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Wednesday 16 October 2019

Dubs shifted gears like the well-oiled machine we know

Dublin’s Stephen Cluxton saves a shot from Kerry’s Stephen O’Brien. Photo: Sportsfile
Dublin’s Stephen Cluxton saves a shot from Kerry’s Stephen O’Brien. Photo: Sportsfile

Ten minutes into the second half, with twenty-five minutes left to play in Saturday's SFC final replay, Kerry's Seán O'Shea lofted the ball high into the sky from about 40 metres out.

When it sailed between the posts, Kerry, having absorbed Dublin's early second-half blitz, were trailing by a single point, 0-13 to Dublin's 1-11.

We were into the final quarter of an epic tussle that had begun two weeks ago and neither team looked like it was about to give way.

In boxing, these final furlongs are called the "championship rounds". Minutes when endurance, stamina and concentration are tested to destruction.

On Saturday, Dublin withstood the pressure with dramatic aplomb.

As the clock ticked down, the Boys in Blue left Kerry trailing in their wake.

But this wasn't a rout. Simply a steady erosion of Kerry's belief and morale.

As the Roman poet Ovid once put it: "Dripping water hollows out stone, not through force but through persistence."

When referee Conor Lane blew a long final whistle and held out his arms to signal 'no more', Dublin had won by 1-3.

It hadn't been easy but history had been made.

When posed difficult questions in their two September encounters with Kerry, Dublin had eventually found the answers.

Jim Gavin got it right. And his players shifted through the gears like a well-oiled machine. Vorsprung durch Technik.

It wasn't just "progress through technology" that saw this side achieve what no other senior football team has done by winning five All-Ireland titles in-a-row.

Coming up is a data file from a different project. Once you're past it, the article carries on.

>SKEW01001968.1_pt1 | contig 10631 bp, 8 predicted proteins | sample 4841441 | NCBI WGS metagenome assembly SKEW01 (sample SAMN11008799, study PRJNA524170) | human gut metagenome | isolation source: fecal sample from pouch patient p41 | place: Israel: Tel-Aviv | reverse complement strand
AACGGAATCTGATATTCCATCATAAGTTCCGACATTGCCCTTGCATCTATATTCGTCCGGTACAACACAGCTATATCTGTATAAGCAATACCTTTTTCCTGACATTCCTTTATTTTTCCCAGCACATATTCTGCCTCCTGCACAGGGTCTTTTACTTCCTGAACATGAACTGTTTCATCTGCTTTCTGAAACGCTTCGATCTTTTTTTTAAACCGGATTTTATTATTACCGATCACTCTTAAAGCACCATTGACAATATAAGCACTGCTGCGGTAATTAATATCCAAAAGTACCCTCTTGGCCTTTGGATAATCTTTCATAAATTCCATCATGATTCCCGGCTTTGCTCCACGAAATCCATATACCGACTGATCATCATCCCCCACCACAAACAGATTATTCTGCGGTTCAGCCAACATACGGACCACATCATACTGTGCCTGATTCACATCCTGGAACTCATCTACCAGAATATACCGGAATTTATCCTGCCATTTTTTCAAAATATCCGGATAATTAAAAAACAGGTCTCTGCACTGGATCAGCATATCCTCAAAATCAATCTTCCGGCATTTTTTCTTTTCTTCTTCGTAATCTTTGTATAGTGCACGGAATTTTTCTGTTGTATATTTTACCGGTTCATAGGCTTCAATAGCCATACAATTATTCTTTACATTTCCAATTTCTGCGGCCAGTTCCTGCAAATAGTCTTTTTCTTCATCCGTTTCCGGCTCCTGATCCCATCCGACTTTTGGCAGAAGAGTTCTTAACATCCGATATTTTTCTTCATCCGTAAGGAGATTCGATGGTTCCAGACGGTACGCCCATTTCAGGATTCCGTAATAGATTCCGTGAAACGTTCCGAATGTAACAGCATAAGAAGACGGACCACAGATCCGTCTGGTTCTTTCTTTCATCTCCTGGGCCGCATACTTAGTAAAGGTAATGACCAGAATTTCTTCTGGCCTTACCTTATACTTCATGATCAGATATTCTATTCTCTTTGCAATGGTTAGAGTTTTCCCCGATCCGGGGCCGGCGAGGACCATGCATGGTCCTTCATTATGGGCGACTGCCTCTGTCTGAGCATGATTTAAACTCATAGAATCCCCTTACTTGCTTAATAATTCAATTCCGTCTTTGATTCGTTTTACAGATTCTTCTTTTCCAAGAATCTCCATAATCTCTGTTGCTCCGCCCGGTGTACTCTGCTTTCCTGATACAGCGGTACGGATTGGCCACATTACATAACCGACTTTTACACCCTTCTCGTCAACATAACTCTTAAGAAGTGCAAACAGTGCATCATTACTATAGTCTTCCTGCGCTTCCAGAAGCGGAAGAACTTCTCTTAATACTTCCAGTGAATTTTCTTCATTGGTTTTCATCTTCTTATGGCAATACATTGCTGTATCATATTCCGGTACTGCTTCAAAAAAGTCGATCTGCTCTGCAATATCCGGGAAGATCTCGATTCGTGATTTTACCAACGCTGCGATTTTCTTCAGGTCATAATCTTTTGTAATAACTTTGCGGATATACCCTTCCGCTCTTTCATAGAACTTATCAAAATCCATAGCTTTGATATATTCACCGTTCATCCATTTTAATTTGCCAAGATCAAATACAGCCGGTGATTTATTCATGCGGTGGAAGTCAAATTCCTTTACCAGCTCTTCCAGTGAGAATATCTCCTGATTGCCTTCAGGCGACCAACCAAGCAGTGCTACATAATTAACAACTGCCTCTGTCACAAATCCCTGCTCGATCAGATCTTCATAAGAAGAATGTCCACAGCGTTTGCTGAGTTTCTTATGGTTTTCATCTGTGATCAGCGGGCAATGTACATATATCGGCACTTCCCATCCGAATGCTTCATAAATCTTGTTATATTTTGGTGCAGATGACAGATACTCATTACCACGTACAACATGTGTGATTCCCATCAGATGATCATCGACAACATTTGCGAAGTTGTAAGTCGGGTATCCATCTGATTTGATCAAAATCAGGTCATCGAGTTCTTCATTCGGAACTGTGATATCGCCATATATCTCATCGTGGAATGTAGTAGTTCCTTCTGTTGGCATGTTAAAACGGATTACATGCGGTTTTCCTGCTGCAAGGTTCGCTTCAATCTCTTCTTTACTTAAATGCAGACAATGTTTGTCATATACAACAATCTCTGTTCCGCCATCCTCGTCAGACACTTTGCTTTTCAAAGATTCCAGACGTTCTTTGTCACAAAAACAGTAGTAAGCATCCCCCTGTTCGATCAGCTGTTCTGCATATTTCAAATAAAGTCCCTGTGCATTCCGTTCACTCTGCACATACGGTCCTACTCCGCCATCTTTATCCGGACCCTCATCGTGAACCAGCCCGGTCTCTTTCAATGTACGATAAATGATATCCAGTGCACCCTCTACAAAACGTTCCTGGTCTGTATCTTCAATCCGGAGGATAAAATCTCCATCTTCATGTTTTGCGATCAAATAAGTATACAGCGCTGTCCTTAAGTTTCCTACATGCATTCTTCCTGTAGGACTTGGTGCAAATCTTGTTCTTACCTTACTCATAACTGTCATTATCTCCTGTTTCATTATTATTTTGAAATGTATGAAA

It was the superior edge they gave themselves in every aspect of their play.

Early in the game, when Kerry rained high balls into the Dublin goalmouth, Stephen Cluxton and his back line were not found wanting.

Throughout, Dublin were methodical, structured and assassin-like as they hunted down scoring opportunities.

They didn't kick a ball wide until the ninth minute of the second half. And had just four wides in the match, compared to a speculative but wasteful ten by Kerry.

With the teams level on ten points apiece at half-time, the sense was that a goal would be required to win this match.

It came quicker than expected and was delivered by a player whose name hadn't been on the printed starting team-sheet.

It was a surprise when Eoin Murchan started the match in midfield in place of the announced Michael Darragh Macauley.

And it was a thrill when he started the second half with a blistering solo run and got an unstoppable shot away with a couple of Kerry players snapping at his heels like greyhounds at a coursing event.

But it wasn't all one-way traffic.

This was high-skill, high-impact, high-drama end-to-end football and Kerry's verve and virtuosity deserved more than a consolation prize.

"We came to win," said manager Peter Keane.

On another day, they might have won.

But on Saturday Dublin were relentless and gloriously triumphant.

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